Christina Kahrl just posted an essay discussing the lack of superstar closers in today's game. Once you get past Craig Kimbrel and Joe Nathan, it thins out in a hurry. Greg Holland and Kenley Jansen were dominant last year, but that was Holland's first season as a full-time closer and Jansen has yet to record 30 saves in a season. Even Aroldis Chapman had five blown saves.
Compare with, say, 15 years ago. In 1999, you had Mariano Rivera, Trevor Hoffman, Billy Wagner, Robb Nen and John Wetteland. Beyond them, you had long-time closers such as Roberto Hernandez, Ugueth Urbina, Jose Mesa, Troy Percival, Jeff Shaw, Armando Benitez and Todd Jones, plus short-term guys such as John Rocker and Matt Mantei.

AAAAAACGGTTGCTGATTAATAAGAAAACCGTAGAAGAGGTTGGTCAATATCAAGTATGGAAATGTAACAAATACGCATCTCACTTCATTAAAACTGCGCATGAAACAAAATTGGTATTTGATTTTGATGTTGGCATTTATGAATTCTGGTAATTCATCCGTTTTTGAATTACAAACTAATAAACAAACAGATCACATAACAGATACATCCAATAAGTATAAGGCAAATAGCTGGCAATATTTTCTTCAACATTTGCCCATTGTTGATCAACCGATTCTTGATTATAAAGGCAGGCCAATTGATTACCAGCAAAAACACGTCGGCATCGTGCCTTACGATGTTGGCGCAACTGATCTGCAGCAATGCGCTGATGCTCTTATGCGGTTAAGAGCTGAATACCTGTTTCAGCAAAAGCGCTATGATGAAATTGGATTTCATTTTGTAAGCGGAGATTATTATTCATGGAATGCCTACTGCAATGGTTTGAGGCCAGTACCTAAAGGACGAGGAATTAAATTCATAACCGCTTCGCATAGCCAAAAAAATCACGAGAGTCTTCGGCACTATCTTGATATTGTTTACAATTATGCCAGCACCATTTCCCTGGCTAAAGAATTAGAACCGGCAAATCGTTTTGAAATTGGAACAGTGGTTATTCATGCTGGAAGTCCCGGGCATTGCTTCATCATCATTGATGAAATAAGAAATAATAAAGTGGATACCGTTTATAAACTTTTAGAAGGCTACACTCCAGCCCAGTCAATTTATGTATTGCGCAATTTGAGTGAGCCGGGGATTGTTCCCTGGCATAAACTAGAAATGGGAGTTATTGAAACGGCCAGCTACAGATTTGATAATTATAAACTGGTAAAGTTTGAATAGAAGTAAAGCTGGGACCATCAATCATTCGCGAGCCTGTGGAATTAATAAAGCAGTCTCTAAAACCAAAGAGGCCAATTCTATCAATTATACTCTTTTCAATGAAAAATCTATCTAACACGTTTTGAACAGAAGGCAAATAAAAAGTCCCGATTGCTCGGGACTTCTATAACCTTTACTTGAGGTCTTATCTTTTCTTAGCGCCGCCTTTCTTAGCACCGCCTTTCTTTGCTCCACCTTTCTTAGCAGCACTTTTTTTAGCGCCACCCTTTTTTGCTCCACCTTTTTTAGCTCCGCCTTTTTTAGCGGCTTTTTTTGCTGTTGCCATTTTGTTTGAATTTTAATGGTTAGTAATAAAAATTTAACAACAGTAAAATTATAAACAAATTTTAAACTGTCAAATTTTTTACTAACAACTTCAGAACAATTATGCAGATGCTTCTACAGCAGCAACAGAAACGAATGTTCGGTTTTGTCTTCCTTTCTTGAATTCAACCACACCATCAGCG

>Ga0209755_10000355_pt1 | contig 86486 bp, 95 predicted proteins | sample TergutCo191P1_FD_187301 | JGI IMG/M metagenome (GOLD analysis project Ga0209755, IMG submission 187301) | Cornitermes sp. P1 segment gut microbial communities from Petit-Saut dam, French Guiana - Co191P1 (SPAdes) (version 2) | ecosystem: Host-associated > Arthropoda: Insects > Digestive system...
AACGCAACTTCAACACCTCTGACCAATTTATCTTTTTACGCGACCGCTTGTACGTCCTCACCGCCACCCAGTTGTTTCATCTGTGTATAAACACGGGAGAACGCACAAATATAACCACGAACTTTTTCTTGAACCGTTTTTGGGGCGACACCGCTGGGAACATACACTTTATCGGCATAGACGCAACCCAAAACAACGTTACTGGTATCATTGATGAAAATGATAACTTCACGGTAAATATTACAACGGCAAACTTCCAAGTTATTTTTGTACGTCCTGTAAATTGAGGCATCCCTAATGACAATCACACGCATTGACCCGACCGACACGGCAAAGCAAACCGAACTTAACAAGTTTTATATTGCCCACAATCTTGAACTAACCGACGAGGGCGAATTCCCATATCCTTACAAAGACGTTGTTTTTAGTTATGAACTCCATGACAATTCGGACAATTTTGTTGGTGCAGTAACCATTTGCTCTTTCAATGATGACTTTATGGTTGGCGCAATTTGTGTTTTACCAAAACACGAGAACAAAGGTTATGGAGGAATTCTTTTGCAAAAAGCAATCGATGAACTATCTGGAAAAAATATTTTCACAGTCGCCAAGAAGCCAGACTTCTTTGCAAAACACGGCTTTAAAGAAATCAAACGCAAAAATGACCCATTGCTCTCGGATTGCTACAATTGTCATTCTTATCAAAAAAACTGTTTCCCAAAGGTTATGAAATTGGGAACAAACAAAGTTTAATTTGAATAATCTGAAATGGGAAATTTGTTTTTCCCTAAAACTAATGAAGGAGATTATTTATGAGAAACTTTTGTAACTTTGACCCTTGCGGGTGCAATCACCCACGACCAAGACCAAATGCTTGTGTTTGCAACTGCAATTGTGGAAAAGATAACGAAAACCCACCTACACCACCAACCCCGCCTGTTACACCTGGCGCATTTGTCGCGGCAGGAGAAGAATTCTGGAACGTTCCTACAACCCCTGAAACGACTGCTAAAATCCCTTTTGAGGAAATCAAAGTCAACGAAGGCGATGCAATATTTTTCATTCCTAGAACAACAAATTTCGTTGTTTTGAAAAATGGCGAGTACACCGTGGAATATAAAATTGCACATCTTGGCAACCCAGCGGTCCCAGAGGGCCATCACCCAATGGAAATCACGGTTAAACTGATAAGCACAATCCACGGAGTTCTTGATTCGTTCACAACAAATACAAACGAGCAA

One reason for the lack of superstar closers today may be a simple explanation: Teams and managers have come around to the notion that most good relievers can close, and they are more willing to give a new kid the ninth inning. The volatile world of closers is represented in the chart below that lists the closers for each team over the past three seasons and the projected closer for 2014. Only Kimbrel is projected to be his team's closer all four seasons. Only eight teams are projected to have the same closer as in 2012.